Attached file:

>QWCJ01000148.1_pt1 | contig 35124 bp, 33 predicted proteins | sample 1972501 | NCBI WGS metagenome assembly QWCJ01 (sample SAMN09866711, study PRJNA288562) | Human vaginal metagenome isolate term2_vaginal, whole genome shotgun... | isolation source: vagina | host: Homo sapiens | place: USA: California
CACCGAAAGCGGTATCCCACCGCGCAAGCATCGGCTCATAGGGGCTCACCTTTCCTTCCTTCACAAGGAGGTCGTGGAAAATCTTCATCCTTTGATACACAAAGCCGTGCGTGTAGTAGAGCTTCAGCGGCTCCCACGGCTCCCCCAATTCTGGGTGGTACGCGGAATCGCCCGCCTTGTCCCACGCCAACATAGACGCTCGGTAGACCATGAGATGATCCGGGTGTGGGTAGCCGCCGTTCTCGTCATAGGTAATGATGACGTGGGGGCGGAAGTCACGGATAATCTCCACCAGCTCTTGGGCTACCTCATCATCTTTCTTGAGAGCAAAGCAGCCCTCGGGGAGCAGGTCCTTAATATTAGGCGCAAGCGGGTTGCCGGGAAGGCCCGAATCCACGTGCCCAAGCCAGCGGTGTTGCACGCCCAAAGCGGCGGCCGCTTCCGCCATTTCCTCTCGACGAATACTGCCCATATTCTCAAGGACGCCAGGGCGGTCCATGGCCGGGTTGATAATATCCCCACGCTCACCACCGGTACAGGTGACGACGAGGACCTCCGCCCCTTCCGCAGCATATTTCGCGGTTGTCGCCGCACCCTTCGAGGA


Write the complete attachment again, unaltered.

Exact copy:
>QWCJ01000148.1_pt1 | contig 35124 bp, 33 predicted proteins | sample 1972501 | NCBI WGS metagenome assembly QWCJ01 (sample SAMN09866711, study PRJNA288562) | Human vaginal metagenome isolate term2_vaginal, whole genome shotgun... | isolation source: vagina | host: Homo sapiens | place: USA: California
CACCGAAAGCGGTATCCCACCGCGCAAGCATCGGCTCATAGGGGCTCACCTTTCCTTCCTTCACAAGGAGGTCGTGGAAAATCTTCATCCTTTGATACACAAAGCCGTGCGTGTAGTAGAGCTTCAGCGGCTCCCACGGCTCCCCCAATTCTGGGTGGTACGCGGAATCGCCCGCCTTGTCCCACGCCAACATAGACGCTCGGTAGACCATGAGATGATCCGGGTGTGGGTAGCCGCCGTTCTCGTCATAGGTAATGATGACGTGGGGGCGGAAGTCACGGATAATCTCCACCAGCTCTTGGGCTACCTCATCATCTTTCTTGAGAGCAAAGCAGCCCTCGGGGAGCAGGTCCTTAATATTAGGCGCAAGCGGGTTGCCGGGAAGGCCCGAATCCACGTGCCCAAGCCAGCGGTGTTGCACGCCCAAAGCGGCGGCCGCTTCCGCCATTTCCTCTCGACGAATACTGCCCATATTCTCAAGGACGCCAGGGCGGTCCATGGCCGGGTTGATAATATCCCCACGCTCACCACCGGTACAGGTGACGACGAGGACCTCCGCCCCTTCCGCAGCATATTTCGCGGTTGTCGCCGCACCCTTCGAGGA